On the opposite side of the cultural spectrum from Jazz in the ‘80s, Hip-Hop was one of the newest genres and was seen by many as basic and as a “lower” art form. Hip-Hop, not unlike early jazz, was largely created by poor black kids in New York who had little knowledge of traditional music. It was intended to be played at block parties and was essentially a form of dance music. To the vast majority of music scholars at the time, it was not a genre worthy of study or attention. Though it may not have been musically complex at the time, it was a very important cultural phenomenon. Hip Hop, like jazz had in the early and mid 20thcentury, became a “source of alternate identity formation and social status for youth in a community whose older local support institutions had been all but demolished” (Rose 348). Hip Hop contained a powerful cultural significance, even in its earliest stages, that few genres were able to match.
One of the most unique and defining musical elements in Hip Hop is its use of sampling, rather than traditional instrumentation. Oxford’s Grove Music Dictionary describes sampling as, “A process in which a sound is taken directly from a recorded medium and transposed onto a new recording” (Oxford Music “Sampling”). Today, sampling is mostly done digitally in a DAW like Ableton or Logic Pro and before that, it was mostly done through hardware like the Akai MPC or Roland SP-404. Early Hip Hop producers, however, did not have the luxury of the custom hardware we have had for the last few decades. In the late 70s and 80s when Hip Hop was created, DJs in the Bronx typically used two turntables rigged together with a fader so that they could continuously loop specific sections of songs together. They often searched for the breaks in tracks from Disco and Rock records, where the drums and bass could be the focus and the MC could have room in the instrumental to rhyme (Kajikawa 12). Cassette tapes were popular at the time, so turntables and records, specifically Rock and Disco records that had been popular in the previous decade, were cheap and readily available.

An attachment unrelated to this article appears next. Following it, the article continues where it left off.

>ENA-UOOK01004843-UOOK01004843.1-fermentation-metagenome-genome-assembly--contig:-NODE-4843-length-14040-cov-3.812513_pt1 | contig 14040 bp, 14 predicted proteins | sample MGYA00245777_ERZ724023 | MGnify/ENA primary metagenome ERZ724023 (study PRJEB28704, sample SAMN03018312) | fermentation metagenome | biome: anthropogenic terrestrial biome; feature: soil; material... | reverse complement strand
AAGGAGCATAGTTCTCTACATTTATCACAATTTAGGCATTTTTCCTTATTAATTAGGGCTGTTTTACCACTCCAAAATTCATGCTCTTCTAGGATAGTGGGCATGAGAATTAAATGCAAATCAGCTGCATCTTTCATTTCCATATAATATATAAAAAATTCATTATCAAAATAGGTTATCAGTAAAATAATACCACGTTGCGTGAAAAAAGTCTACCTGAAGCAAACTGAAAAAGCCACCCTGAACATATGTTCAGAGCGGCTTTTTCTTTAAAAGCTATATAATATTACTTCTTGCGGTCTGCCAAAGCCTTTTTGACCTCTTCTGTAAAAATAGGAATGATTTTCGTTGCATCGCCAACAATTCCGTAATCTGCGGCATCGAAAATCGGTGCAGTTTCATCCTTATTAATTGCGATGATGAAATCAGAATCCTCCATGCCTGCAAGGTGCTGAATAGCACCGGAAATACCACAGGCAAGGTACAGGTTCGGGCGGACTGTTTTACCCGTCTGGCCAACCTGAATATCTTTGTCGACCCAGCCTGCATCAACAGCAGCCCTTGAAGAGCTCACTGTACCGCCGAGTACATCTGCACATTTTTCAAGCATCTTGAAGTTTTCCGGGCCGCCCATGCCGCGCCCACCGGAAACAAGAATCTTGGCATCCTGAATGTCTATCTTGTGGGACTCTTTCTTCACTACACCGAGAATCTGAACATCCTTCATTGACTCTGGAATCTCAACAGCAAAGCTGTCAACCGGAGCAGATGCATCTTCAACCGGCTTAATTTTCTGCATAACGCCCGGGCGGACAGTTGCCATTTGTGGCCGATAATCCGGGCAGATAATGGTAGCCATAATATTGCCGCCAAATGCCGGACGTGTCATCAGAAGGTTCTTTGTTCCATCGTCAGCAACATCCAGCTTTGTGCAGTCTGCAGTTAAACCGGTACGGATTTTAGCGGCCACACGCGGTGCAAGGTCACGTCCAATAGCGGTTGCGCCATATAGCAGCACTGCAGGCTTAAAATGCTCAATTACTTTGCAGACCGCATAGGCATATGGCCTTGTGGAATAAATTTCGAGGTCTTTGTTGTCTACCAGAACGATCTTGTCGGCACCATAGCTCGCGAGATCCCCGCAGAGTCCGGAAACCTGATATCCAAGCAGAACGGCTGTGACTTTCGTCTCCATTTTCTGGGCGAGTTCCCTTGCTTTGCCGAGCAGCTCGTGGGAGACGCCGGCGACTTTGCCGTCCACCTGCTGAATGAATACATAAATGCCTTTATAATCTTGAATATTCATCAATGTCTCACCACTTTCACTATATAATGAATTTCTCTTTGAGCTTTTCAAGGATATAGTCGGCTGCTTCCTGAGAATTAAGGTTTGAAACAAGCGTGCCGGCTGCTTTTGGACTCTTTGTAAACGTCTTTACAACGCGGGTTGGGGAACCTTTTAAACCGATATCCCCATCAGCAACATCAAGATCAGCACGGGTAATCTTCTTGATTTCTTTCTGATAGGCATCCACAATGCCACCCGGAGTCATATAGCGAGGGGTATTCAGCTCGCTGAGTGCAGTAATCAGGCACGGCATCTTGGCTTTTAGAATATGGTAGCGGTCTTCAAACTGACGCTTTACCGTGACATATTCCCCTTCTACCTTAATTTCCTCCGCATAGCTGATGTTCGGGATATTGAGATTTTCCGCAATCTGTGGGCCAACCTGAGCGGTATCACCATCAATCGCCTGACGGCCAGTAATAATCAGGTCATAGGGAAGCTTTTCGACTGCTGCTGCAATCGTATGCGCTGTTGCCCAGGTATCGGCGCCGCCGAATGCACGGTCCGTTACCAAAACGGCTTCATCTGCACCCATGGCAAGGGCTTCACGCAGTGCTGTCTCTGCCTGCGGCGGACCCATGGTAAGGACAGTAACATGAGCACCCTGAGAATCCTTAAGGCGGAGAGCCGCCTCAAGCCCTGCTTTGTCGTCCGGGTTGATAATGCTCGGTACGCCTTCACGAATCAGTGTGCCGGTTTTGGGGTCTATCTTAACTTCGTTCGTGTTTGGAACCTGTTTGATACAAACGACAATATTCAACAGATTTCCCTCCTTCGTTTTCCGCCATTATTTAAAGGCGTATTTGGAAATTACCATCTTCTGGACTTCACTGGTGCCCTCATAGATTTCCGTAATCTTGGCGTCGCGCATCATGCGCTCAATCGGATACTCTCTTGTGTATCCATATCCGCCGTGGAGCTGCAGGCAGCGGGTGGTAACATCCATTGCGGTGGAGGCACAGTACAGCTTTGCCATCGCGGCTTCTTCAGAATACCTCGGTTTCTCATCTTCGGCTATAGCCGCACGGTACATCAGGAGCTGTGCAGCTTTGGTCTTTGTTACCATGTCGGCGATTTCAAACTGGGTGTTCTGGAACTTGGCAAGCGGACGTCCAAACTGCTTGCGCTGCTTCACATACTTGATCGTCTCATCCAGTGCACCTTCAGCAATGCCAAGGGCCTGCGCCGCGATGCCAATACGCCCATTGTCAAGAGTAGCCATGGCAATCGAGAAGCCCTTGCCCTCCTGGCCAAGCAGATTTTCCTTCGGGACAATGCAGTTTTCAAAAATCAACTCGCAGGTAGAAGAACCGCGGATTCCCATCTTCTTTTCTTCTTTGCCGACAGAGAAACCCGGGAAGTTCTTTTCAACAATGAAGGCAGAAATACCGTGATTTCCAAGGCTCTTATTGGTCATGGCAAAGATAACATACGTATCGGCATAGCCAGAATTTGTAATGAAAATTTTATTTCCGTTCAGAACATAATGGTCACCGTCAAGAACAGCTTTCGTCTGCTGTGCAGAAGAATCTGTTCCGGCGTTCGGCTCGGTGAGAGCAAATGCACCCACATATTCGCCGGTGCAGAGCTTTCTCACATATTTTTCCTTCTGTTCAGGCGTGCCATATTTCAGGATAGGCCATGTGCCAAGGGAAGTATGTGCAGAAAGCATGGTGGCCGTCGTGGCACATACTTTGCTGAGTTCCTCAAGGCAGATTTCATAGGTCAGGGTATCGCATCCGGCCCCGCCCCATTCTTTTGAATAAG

The widespread use of samples from those two genres characterized early Hip Hop and can be observed in the music of groups like Run-DMC and Sugarhill Gang. Run-DMC’s 1986 hit song “It’s Tricky”, gets its main guitar and drum based sample loop from The Knack’s “My Sharona”, a pop-rock song from the 1979 (WhoSampled “It’s Tricky”). “It’s Tricky”, like “My Sharona”, was a party song and was very energetic. The instrumental involves only drums and a fairly simple, but catchy, guitar/bass riff. Similarly, Sugar Hill Gang’s hit “Rapper’s Delight”, sampled the disco songs, “Here Comes That Sound Again” by Again and Again and “Good Times” by Chic (WhoSampled “Rapper’s Delight”). Both of those disco songs were released in 1979, the same year “Rapper’s Delight” was released. Like “It’s Tricky”, “Rapper’s Delight” sampled the catchy central elements from the songs. Both songs use percussion as well as a main bass or bass and guitar riff. This kind of sampling was important in the history of Hip Hop, but was arguably a more simplistic form of sampling than what would follow in the next decade.